In city after city over the past three days, US mayors and their police chiefs made a series of the same decisions – starting with the deployment of large, heavily armed riot units – that ultimately escalated violent confrontations between officers and protesters. Images widely shared on social media Saturday and Sunday nights made it clear that members of law enforcement were often initiating the worst of the violence, and appeared to treat protesters as enemy combatants, rather than citizens they were sworn to protect. 

In New York City, two police SUVs were seen plowing into a crowd of protesters, while elsewhere an officer was recorded pulling down a young protester’s coronavirus mask in order to pepper spray his face

In Louisville, the city where Breonna Taylor, a 26-year-old black woman was fatally shot by police on 13 March, state police in riot gear were captured confiscating and destroying protesters’ supplies

In Minneapolis, forces opened fire with nonlethal rounds on residential streets, much to the shock of homeowners standing on their own front porches. 

Images of police pushing or shoving peaceful protesters were almost too numerous to count, including, in Salt Lake City, an elderly man with a cane

In many places, police also targeted journalists who were covering the protests, firing at clearly identifiable media crews with rubber bullets, injuring and even arresting reporters

Some protesters did commit acts of vandalism and looting, and the leaders of cities where that happened generally responded in the same ways. 

First, they blamed “outside agitators” for the worst protester behaviour, a claim that harkens all the way back to the civil rights era and for which the evidence is murky at best

Next, they enacted sudden curfews with little to no warning, which gave law enforcement an excuse to make mass arrests, in some cases violently. 

In a pair of widely criticized moves, Garcetti of Los Angeles closed the city’s Covid-19 testing centers and suspended the entire mass transit system Saturday evening, stranding essential workers on their way home from daytime shifts. Late Sunday night in Chicago, the city’s public school system halted its free meal distribution service for low-income children, citing “the evolving nature of activity across the city”.  

Governors in at least 12 US states, in coordination with city leaders, have since called in National Guard troops to “help”. 

At this point it’s clear that the leaders of America’s cities are in desperate need of a radically different playbook to respond to these protests. A heavily armed, militarised response to long-simmering anger toward the heavily armed, militarised approach to American policing is more than ironic – it’s ineffective. Granting police officers wider latitude to make arrests via curfews also seems destined to increase the chances of precisely the tragic, racially biased outcomes to which the protesters are reacting.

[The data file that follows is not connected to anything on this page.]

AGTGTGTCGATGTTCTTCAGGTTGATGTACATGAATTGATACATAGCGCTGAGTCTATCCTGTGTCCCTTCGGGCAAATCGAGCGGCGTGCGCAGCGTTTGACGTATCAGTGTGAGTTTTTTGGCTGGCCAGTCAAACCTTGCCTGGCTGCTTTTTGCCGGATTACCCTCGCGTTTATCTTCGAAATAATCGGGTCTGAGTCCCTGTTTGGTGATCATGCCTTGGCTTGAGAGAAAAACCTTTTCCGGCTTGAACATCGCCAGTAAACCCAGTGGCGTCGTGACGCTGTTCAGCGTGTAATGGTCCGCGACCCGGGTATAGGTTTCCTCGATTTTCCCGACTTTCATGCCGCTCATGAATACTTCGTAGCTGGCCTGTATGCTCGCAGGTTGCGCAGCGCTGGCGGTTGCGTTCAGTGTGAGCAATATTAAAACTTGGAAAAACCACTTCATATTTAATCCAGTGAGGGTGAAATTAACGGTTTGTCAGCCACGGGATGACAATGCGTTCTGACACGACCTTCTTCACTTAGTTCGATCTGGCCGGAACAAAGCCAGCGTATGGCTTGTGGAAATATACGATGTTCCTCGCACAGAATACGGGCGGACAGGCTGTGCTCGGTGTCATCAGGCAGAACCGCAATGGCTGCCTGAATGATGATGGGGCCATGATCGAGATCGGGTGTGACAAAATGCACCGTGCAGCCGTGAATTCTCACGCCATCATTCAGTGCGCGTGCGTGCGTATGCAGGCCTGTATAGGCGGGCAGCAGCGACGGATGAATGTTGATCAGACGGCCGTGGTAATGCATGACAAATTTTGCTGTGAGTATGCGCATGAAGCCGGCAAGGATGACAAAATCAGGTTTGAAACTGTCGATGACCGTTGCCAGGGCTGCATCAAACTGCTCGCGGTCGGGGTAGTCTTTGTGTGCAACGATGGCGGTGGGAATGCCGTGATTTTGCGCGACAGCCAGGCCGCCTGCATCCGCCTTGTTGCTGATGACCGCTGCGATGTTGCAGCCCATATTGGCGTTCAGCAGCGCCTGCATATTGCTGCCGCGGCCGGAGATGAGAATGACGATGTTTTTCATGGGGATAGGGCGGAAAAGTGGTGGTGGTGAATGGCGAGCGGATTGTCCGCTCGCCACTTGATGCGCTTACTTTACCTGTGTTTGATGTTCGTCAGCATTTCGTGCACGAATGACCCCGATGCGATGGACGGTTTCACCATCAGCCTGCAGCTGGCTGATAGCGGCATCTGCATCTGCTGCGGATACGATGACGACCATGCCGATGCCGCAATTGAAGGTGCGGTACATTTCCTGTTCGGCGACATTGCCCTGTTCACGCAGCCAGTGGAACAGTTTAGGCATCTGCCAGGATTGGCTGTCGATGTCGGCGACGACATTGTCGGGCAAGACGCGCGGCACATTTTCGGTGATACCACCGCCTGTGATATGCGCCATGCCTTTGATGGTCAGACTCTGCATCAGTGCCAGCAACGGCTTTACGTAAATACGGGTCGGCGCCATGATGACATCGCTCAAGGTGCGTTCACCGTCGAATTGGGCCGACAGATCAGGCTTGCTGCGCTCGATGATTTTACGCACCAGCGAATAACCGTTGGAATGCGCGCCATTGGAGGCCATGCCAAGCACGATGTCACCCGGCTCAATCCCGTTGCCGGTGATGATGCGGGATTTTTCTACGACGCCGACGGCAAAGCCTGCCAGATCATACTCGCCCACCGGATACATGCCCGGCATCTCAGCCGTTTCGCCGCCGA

There are other options. In places such as Flint, Michigan, and Camden, New Jersey – both poor cities home to large black populations – local law enforcement officials chose to put down their weapons and march alongside protesters, rather than face off against them. In the case of Camden, that the city was able to avoid violent clashes is in no small part related to the fact that it took the drastic step of disbanding its former police department altogether several years ago, replacing it with an entirely new structure. 

America’s cities are in crisis, in more ways than one. It’s not a coincidence that the country has tipped into chaos following months of emotionally draining stay-at-home orders and job losses that now top 40 million. Low-income Americans of colour have borne a disproportionate share of the pandemic’s ravages, and public health officials are already worried about the potential for protests to become Covid-19 super-spreading events.

All of this has of course been spurred on by the US president, who in addition to calling Sunday for mayors and governors to “get tough” on protesters, has made emboldening white nationalists his signature. Notably, Trump didn’t call on officials to get tough on the heavily armed white protesters who stormed the Michigan Capitol building over coronavirus stay-at-home orders just a few weeks ago. 

US mayors and their police chiefs have publicly claimed that they do understand – agree with, even – the anger currently spilling out onto their streets. But as long as they continue to respond to that anger by deploying large numbers of armed and armored law enforcement personnel who do not actually live in the cities they serve, who appear to be more outraged by property damage and verbal insults than by the killings of black Americans at the hands of their peers, and who are enmeshed in a dangerously violent and racist policing culture that perceives itself to be the real victim, it is hard to see how this crisis will improve anytime soon. 

Sommer Mathis is the editor of CityMetric.